Photo from Mount Royal, Frisco, Colorado.

"That is happiness; to be disolved into something complete and great. When it comes to one, it comes as naturally as sleep." - Willa Cather

Friday, 29 May 2009

Exercise in Pregnancy: New Studies

I have been reviewing recent studies about exercise in pregnancy because I am (hopefully) going to be working on a large research study involving pregnant women and exercise (more details on that at the end of the post).

I ran across two interesting finds:

In a large study of 90,000 births published in the American Journal of Epidemiology, it was found that any form of exercise during pregnancy reduces the risk of preterm birth. This was based on an extensive questionnaire given to pregnant women about their exercise habits. Even one hour a week of cardiovascular exercise was enough to decrease the risk of preterm birth almost 25% compared to sedentary women. And women who continued to exercise greater than 5 hours a week through their pregnancy continued to have a decreased risk (so fear not, crazy runners like me!). Not surprisingly, horsebackriding does not reduce the risk of preterm birth (and this finding makes the study even more valid in my opinion).

Juhl et al. Am J Eipdemio 2008;167:859-866

Next, a team of researchers form Kansas City University has found that aerobic exercise during pregnancy improves fetal heart health and nervous system development. This is still preliminary non-published data announced at the American Physiological Society conference in New York last month. I unfortunately do not have the details of the methods, but "moderate intenstiy" exercising pregnant women were compared with sedentary women. (more details to follow)

So, yes, I am hopefully going to be involved in a large study here in Denmark looking at many lifestyle factors in pregnancy (though I will be looking primarily at exercise) and birth outcomes, including cognitive development in children and development of asthma. This is along side of my PhD project, so I hope there is time!

We're moving into some extremely cheap hospital housing today and tomorrow, so I have to get working. I will post some pictures of our new home soon.

Running Song of the Day: Crush on You by Brakesbrakesbrakes


Danni said...

You're moving out of your cute apartment? Cheap is good! If I ever decide to get pregnant I'll be in your study. That means I have to come to Denmark, right? ;)

Kel said...

Will the study just look at aerobic exercise or will it also include strength training? Wondering about the parameters....

I'm looking forward to your findings either way :)

Sounds like research that is long overdue!

Marathon Princess said...

Sounds like a great and much needed study, can't wait to see what you find. The more research to back up exercise during pregnancy the better for those of us who already belive that there are benefits.

olga said...

Hey, I know you're good in researching stuff. Anything out there about hitting menopause and endurance events? There was a blurb on the ultra list mentioning it. Usually, it says "women with age slow down and are less endured", but that "usually" happens after women are past 50, so it is hard to find correlation whether they "age" or menopause slows them down (hormones are different on a panel). I am interested to know if they are studies for strictly menopause - not "when athletes hit it because they exercise", but one they do - what happens? Because occasionally it happens before 50, ya know:)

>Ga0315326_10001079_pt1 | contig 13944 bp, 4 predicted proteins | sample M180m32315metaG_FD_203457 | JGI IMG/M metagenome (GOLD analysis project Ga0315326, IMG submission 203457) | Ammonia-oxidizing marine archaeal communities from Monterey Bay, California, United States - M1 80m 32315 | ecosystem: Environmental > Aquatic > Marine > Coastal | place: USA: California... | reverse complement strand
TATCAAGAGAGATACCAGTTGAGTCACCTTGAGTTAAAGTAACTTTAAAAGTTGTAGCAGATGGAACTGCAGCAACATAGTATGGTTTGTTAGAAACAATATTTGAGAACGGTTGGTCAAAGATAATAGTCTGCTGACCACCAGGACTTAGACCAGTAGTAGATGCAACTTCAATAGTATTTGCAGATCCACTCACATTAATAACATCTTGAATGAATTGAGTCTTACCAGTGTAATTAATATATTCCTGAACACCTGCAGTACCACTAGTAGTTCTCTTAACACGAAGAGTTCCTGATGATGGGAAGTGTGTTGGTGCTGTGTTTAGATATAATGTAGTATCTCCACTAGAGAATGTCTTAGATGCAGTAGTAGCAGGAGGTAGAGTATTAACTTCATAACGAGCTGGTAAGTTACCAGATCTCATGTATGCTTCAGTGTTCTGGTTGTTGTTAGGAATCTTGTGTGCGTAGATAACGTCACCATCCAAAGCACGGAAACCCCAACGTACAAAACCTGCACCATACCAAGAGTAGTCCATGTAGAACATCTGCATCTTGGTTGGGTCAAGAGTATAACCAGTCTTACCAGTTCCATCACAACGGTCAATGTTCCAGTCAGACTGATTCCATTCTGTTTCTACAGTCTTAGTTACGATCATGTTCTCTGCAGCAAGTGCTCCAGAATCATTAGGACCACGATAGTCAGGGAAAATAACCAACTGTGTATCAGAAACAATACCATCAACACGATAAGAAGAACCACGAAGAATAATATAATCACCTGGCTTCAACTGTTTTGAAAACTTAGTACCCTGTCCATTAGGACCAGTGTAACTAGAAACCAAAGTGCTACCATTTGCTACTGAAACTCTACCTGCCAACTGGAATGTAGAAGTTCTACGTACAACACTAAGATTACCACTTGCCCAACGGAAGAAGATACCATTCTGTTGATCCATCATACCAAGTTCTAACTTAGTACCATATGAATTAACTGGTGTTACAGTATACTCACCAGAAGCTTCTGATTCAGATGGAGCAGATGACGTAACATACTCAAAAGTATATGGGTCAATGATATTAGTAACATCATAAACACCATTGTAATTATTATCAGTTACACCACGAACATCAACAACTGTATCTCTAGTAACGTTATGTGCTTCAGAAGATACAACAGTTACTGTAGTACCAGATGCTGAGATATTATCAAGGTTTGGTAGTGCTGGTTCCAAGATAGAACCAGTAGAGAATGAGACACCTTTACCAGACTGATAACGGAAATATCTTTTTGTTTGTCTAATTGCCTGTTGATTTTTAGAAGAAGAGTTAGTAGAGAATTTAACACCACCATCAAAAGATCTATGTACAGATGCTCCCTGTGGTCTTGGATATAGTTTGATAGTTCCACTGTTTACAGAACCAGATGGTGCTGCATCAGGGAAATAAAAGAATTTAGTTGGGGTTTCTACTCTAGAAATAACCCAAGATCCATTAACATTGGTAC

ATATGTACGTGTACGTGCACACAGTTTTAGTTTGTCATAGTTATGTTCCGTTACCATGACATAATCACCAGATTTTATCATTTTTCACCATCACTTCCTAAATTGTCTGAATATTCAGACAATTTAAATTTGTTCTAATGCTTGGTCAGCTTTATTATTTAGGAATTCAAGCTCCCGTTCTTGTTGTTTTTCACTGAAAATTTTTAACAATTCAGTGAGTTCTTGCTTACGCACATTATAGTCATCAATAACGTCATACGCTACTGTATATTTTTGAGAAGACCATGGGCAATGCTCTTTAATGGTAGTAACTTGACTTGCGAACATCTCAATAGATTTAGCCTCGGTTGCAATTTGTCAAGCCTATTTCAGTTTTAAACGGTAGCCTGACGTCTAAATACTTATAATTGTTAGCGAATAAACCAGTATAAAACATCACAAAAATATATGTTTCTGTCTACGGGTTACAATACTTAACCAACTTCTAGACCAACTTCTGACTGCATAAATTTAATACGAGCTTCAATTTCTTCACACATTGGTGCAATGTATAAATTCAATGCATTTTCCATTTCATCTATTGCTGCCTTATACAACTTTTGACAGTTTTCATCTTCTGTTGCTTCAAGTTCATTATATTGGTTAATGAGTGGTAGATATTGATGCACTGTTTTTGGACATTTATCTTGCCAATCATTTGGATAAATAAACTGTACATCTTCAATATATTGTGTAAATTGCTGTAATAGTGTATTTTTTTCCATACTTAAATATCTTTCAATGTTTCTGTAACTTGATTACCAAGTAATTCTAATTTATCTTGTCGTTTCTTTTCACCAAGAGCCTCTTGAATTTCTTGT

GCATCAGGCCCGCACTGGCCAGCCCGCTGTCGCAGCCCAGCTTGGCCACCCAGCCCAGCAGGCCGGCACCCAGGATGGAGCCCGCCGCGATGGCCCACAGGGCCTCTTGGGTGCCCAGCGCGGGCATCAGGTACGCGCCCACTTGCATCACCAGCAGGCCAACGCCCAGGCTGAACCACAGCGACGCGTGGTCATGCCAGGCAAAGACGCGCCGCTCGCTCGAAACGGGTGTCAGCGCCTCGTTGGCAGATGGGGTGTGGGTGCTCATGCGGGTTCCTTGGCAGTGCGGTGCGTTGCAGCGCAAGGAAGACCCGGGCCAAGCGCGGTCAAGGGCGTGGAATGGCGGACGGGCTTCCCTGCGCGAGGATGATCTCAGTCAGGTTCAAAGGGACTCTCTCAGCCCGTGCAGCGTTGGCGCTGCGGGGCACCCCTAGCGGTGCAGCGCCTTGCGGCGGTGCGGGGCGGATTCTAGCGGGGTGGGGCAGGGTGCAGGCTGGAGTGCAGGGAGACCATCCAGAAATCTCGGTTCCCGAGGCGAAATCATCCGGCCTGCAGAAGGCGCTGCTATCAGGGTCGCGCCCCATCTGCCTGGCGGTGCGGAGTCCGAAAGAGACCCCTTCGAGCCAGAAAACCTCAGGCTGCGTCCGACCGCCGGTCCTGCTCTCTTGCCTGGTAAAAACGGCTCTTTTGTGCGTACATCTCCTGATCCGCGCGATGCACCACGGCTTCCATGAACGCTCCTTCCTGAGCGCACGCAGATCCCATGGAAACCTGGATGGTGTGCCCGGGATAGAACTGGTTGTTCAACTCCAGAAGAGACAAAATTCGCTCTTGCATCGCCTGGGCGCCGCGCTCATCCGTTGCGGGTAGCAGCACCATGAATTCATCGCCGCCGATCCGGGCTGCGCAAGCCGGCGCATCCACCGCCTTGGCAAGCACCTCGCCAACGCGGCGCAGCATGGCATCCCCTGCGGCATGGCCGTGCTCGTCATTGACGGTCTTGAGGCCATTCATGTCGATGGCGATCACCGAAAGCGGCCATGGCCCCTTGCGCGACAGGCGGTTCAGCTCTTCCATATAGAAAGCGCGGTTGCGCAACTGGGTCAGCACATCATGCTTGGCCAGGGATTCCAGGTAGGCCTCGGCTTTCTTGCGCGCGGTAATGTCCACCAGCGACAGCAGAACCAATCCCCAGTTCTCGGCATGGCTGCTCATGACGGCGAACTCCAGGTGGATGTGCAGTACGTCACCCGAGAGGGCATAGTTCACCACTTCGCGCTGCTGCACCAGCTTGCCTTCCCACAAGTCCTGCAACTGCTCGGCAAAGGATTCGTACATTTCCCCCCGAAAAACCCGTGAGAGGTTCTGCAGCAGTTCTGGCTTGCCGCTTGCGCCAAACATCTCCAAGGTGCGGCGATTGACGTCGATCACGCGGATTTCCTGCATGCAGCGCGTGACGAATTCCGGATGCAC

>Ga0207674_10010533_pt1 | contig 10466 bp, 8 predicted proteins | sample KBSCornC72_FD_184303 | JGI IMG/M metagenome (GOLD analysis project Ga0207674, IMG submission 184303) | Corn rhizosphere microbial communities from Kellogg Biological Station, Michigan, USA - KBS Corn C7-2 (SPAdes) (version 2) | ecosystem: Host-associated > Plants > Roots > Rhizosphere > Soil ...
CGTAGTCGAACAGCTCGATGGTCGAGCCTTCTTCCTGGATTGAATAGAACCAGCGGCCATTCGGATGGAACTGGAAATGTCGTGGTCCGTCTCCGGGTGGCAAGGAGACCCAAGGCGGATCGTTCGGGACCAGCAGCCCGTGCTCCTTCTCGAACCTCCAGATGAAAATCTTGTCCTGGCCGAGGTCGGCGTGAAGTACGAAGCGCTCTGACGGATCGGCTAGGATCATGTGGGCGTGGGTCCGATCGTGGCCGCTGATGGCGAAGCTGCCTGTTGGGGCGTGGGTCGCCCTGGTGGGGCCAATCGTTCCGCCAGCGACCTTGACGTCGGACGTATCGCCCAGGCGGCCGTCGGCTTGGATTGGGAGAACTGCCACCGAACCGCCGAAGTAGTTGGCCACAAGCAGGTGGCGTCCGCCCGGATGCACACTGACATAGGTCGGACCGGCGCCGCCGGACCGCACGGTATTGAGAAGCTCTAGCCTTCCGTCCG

SteveQ said...

I'm expecting a commentary soon about the new standards for weight gain during pregnancy set by the Institute for Medicine (which institute, suspiciously, I'd never heard of before).

"Moab" by Conor Oberst is my new favorite running song.

sea legs girl said...

There might be a small amount of selection bias in that :).

Great question. I'm just proposing the questions now, but I think we'll also look at strength training.

Yes, exactly. More and more benefits are being found, but still the general public is incredulous. In the big study I mentioned, only 1/3 of the participants excercised at all!

Really interesting question. I do not know anything about that subject, but if I learn anything, I'll send it your way.

Steve Q,
I'd be disappointed if no one challenged the things I write one here. I didn't really know about the IOM before a few months ago. It is part of the National Academy which includes these four organizations--the National Academy of Sciences, the National Academy of Engineering, the Institute of Medicine, and the National Research Council. I'm at least convinced they are reputable.
Thanks for the song rec!

Anonymous said...

I think it would also be interesting to study exercise AFTER pregnancy. Now that I am only days from the big push, I am getting a little annoyed by my physician's "wait 6 weeks" stance and all the scare talk about hemorrhage. I know you and many other fit women blogged about starting exercise as little as 10 days after a normal delivery (as did Paula Radcliffe, of course!). I wonder how many athletes actually wait that long, and if it is really necessary? Is the 6-week recommendation evidence-based, or is it just anecdotal, like the now-defunct 140 bpm heart rate guideline for pregnancy?